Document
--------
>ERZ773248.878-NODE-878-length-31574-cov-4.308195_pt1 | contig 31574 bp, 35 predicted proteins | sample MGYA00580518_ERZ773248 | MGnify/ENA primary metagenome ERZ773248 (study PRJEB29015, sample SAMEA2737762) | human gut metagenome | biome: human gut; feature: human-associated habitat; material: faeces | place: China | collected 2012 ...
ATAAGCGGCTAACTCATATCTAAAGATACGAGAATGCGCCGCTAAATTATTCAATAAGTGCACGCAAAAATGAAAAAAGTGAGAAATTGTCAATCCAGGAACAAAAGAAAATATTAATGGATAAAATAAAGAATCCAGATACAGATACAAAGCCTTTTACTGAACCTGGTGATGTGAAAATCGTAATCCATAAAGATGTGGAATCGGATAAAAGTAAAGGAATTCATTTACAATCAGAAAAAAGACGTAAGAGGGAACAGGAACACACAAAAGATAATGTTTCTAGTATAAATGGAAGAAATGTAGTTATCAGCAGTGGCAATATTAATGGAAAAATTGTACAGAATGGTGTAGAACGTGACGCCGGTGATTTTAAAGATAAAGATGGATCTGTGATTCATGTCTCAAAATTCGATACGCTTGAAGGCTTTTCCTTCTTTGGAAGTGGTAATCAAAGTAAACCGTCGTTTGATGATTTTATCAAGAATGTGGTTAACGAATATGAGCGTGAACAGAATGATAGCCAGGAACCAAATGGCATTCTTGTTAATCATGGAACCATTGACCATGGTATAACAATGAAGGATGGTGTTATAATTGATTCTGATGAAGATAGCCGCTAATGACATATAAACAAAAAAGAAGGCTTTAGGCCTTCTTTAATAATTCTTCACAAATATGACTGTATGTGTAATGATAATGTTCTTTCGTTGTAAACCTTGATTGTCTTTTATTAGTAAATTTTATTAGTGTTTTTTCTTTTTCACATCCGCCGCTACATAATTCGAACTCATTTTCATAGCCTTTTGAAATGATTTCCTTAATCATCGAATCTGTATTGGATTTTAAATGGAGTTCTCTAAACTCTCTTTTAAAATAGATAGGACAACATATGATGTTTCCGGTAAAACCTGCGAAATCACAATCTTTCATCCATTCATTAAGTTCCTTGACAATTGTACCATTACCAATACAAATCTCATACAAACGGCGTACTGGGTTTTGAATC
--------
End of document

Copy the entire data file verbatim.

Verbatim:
>ERZ773248.878-NODE-878-length-31574-cov-4.308195_pt1 | contig 31574 bp, 35 predicted proteins | sample MGYA00580518_ERZ773248 | MGnify/ENA primary metagenome ERZ773248 (study PRJEB29015, sample SAMEA2737762) | human gut metagenome | biome: human gut; feature: human-associated habitat; material: faeces | place: China | collected 2012 ...
ATAAGCGGCTAACTCATATCTAAAGATACGAGAATGCGCCGCTAAATTATTCAATAAGTGCACGCAAAAATGAAAAAAGTGAGAAATTGTCAATCCAGGAACAAAAGAAAATATTAATGGATAAAATAAAGAATCCAGATACAGATACAAAGCCTTTTACTGAACCTGGTGATGTGAAAATCGTAATCCATAAAGATGTGGAATCGGATAAAAGTAAAGGAATTCATTTACAATCAGAAAAAAGACGTAAGAGGGAACAGGAACACACAAAAGATAATGTTTCTAGTATAAATGGAAGAAATGTAGTTATCAGCAGTGGCAATATTAATGGAAAAATTGTACAGAATGGTGTAGAACGTGACGCCGGTGATTTTAAAGATAAAGATGGATCTGTGATTCATGTCTCAAAATTCGATACGCTTGAAGGCTTTTCCTTCTTTGGAAGTGGTAATCAAAGTAAACCGTCGTTTGATGATTTTATCAAGAATGTGGTTAACGAATATGAGCGTGAACAGAATGATAGCCAGGAACCAAATGGCATTCTTGTTAATCATGGAACCATTGACCATGGTATAACAATGAAGGATGGTGTTATAATTGATTCTGATGAAGATAGCCGCTAATGACATATAAACAAAAAAGAAGGCTTTAGGCCTTCTTTAATAATTCTTCACAAATATGACTGTATGTGTAATGATAATGTTCTTTCGTTGTAAACCTTGATTGTCTTTTATTAGTAAATTTTATTAGTGTTTTTTCTTTTTCACATCCGCCGCTACATAATTCGAACTCATTTTCATAGCCTTTTGAAATGATTTCCTTAATCATCGAATCTGTATTGGATTTTAAATGGAGTTCTCTAAACTCTCTTTTAAAATAGATAGGACAACATATGATGTTTCCGGTAAAACCTGCGAAATCACAATCTTTCATCCATTCATTAAGTTCCTTGACAATTGTACCATTACCAATACAAATCTCATACAAACGGCGTACTGGGTTTTGAATC